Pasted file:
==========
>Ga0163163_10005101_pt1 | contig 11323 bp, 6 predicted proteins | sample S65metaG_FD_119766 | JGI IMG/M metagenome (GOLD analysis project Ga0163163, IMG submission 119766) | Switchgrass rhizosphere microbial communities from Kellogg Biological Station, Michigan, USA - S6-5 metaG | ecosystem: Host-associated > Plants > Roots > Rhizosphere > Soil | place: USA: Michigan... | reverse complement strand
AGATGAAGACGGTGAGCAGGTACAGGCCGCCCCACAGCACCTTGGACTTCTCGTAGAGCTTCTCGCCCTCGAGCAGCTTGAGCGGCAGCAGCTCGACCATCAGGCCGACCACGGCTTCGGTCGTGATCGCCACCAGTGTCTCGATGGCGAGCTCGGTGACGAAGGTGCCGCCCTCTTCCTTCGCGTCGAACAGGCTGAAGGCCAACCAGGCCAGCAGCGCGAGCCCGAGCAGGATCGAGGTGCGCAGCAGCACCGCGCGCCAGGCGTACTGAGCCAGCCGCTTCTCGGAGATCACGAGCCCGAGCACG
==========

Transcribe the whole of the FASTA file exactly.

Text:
>Ga0163163_10005101_pt1 | contig 11323 bp, 6 predicted proteins | sample S65metaG_FD_119766 | JGI IMG/M metagenome (GOLD analysis project Ga0163163, IMG submission 119766) | Switchgrass rhizosphere microbial communities from Kellogg Biological Station, Michigan, USA - S6-5 metaG | ecosystem: Host-associated > Plants > Roots > Rhizosphere > Soil | place: USA: Michigan... | reverse complement strand
AGATGAAGACGGTGAGCAGGTACAGGCCGCCCCACAGCACCTTGGACTTCTCGTAGAGCTTCTCGCCCTCGAGCAGCTTGAGCGGCAGCAGCTCGACCATCAGGCCGACCACGGCTTCGGTCGTGATCGCCACCAGTGTCTCGATGGCGAGCTCGGTGACGAAGGTGCCGCCCTCTTCCTTCGCGTCGAACAGGCTGAAGGCCAACCAGGCCAGCAGCGCGAGCCCGAGCAGGATCGAGGTGCGCAGCAGCACCGCGCGCCAGGCGTACTGAGCCAGCCGCTTCTCGGAGATCACGAGCCCGAGCACG